In defence of Showgirls

It's been a while since a movie has run into such a wave of consistently poor reviews as Showgirls. These things tend to be self-­perpetuating. One bad critique leads to another, and after half a dozen turn up, it'd take someone very brave -- or very stupid -­- to put their head above the parapet and write something like:

'Showgirls' isn't actually that bad.

There, I've said it. Governments have not collapsed. The Earth still rotates around the sun. And Paul Verhoeven has probably just fallen off his wife in surprise.

The problem is, a lot of reviewers seem to have totally missed the film's point. To illustrate this, let's take one specific review, from Time Out, in which the appropriately-named Wally Hammond goes off at the deep end, starting on the wrong foot by describing it as a "sexploitation movie". Nope. Exploitation, yes, but it can hardly be about bonking, when there is precisely one sex scene in the whole 135 minutes. Nipples abound, for sure, but it's all incredibly casual nudity, clearly not even trying to be erotic. Now, I can understand people being peeved about this, given advertising which promised an awful lot more than the film delivered, but Showgirls simply didn't deserve to be an NC-17 film, banned in Ireland, and cut in Britain, I think the French got it about right: uncut, and with a '12' rating.

For this is unquestionably a moral tale, illustrated by the fate of the heroine's friend Molly, who spends the whole movie gagging to meet a rock star. When she does, she is gang-raped by him and his entourage. That’s a miniature version of Nomi's rise and fall: sometimes, when you get what you want, the price is just too high. It’s all about power, not sex.

Wally's next complaint is that the film is "completely free of sympathetic characters". I guess he hasn't been paying attention to Verhoeven's career, or he'd have realised that the director of Basic InstinctFlesh + Blood and The Fourth Man doesn't exactly tend towards standard, rubber-stamped heroics beloved in Hollywood. Even in Robocop and Total Recall, he warped things significantly from the norm. If you want a sugar-coated, fluffy-pink view of America, do not watch a Paul Verhoeven film. Hammond indeed appears not to have watched this one, judging by his inability to tell the difference between "hot-pants" and "jeans". That kind of dumb error does lend credence to any suggestion that some reviewers wrote their pieces before, or even instead of, seeing the movie!

Sure, Showgirls is tacky and sleazy -- with some of the most startlingly vapid dialogue I've ever heard. But it's about Las Vegas, f'heaven's sake, possibly the leading place in our Solar System as far as tack, sleaze and vapidity goes. Whaddya you expect, Noel Coward? That even discounts the irony obviously present behind comments like "if you want to last longer than a week, you give me a blowjob", which went well over the heads of many writers. Bearing this in mind, there was hardly a false note in the movie. Every incident on its own was eminently plausible, all Showgirls does is condense them in time & space, standard TV soap technique.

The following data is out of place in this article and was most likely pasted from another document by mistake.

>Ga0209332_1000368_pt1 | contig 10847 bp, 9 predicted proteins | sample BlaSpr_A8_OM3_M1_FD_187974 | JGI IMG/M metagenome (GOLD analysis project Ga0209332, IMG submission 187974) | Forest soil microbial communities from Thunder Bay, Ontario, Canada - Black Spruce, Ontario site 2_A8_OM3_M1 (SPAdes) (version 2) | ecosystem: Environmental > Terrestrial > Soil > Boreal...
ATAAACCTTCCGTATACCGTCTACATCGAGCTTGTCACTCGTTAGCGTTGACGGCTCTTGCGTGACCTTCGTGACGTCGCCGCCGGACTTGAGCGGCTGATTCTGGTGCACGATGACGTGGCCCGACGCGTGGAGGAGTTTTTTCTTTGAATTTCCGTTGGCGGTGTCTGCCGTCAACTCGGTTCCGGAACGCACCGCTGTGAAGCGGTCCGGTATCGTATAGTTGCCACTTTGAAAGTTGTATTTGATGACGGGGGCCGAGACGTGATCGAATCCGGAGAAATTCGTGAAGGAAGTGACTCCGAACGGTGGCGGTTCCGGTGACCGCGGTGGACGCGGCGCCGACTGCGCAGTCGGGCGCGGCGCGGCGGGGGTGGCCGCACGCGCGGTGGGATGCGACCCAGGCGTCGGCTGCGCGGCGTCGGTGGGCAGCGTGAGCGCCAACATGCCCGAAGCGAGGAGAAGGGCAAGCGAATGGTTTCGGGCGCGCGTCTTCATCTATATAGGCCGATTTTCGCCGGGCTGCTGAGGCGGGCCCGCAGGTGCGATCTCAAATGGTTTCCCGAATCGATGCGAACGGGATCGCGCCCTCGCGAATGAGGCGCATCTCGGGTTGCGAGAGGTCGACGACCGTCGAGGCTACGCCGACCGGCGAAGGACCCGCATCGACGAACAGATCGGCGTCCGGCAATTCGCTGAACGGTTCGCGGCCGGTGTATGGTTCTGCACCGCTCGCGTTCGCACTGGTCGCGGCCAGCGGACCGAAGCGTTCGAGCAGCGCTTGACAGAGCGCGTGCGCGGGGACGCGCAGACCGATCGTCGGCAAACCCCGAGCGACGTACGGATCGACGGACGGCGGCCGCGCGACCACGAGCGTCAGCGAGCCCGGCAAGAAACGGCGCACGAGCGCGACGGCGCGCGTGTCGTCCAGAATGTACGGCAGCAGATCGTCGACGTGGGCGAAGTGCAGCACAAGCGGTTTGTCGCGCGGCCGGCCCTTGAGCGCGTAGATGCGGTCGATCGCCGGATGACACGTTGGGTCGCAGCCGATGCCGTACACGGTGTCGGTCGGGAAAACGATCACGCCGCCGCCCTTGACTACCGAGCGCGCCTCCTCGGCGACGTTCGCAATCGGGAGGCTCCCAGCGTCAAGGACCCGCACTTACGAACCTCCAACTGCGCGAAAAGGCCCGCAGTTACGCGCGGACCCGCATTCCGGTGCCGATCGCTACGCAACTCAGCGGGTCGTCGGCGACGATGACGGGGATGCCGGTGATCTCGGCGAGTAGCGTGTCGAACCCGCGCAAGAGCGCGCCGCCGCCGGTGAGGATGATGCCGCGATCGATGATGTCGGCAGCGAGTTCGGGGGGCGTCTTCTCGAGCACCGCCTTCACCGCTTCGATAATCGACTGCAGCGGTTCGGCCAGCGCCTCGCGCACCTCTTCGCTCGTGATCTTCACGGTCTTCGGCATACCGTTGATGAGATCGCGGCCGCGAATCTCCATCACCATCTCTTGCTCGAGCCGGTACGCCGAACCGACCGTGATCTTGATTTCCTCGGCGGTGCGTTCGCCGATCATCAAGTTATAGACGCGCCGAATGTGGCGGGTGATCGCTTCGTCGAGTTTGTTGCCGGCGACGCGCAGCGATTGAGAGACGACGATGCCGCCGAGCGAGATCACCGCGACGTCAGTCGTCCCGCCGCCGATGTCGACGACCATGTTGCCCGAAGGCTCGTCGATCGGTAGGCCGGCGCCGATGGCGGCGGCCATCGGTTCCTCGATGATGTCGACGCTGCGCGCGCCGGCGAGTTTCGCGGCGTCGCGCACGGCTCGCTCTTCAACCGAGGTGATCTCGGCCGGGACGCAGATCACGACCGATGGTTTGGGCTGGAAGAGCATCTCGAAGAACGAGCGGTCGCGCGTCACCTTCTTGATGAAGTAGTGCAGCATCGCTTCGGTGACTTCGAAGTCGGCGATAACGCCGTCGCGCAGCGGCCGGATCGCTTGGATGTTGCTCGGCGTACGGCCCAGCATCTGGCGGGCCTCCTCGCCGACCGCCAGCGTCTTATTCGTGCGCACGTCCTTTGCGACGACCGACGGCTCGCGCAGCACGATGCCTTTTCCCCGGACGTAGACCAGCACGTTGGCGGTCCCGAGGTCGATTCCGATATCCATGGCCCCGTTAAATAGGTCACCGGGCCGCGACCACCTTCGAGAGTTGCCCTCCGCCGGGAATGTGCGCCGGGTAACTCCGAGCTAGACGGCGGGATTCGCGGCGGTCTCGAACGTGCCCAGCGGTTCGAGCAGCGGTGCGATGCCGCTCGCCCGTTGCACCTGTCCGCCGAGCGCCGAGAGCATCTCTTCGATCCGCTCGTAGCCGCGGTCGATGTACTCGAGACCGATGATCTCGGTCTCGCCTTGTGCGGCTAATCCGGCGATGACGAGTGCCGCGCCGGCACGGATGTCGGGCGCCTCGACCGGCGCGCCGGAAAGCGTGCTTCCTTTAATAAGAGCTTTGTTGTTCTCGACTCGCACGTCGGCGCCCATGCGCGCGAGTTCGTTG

Wally bemoans: "the ample opportunities for camp excess are stringently avoided". But if he'd take the whole movie as an exercise in serious, rather than camp, excess -- after all, Verhoeven is probably the least "camp" director in Hollywood -- he would probably have had a far better time. Note that I mean serious, and not serious. Taken on that level, it's two hours of solidly melodramatic entertainment, like a Busby Berkeley musical with tits. With MGM one of the co-producers, Verhoeven is undoubtedly aware of the historical precedents.

Certainly, Eszterhas's script is not worth the alleged $3m+ fee, being little more than a tarted up Harold Robbins novel. And while we're complaining, it's at least half an hour and two minor characters too long, the Princ...er, Mr.Symbol songs grate horribly, and I don't know where the $40m budget went. But the director plays with the audience more than it seems at first sight; even in something as carnal as the lap-dance sequence, there are interesting questions raised about precisely who’s screwing who. I do think history will be kind to it, and it will be better remembered than, say, Oscar-nominated movies about talking livestock. Already, it’s done a lot better on video than at the cinema, which isn’t too surprising since it’s hardly a date movie, is it?

Here's one final quote, from What’s On in London: "An impressive, wide-ranging cast in what is, at twisted heart, a decadent morality...not one of the characters commands our sympathy or affection ...Betrayal, double-dealing, alarms and skirmishes follow each other in florid succession against suitably impressive - yet crumbling backgrounds."

Oh, this didn't relate to Showgirls, but to Flesh and Blood, Verhoeven's 1985 period piece. Despite being set several hundred years and the odd continent apart, the two movies seem to have generated similar critical reaction, and met with equal financial failure, Flesh and Blood being described as "Too politically incorrect and morally dark for the American market". And there are distinct parallels with Keetje Tippel, another decade further back, in which Paul Verhoeven previously told the story of a young girl trying to make her fortune in the city (see TC16/17). Although in that movie, the heroine never looks back once she sets out on her career path, it is definitely a pointer towards Showgirls.

One note for optimism is that he bounced back after Flesh and Blood with Robocop. It'll be interesting to see what he makes of Starship Troopers, the Heinlein adaptation which is his next project. It'd certainly be a shame if one of the few true maverick directors in Hollywood was driven out because of misconceived and ill-considered reviews.


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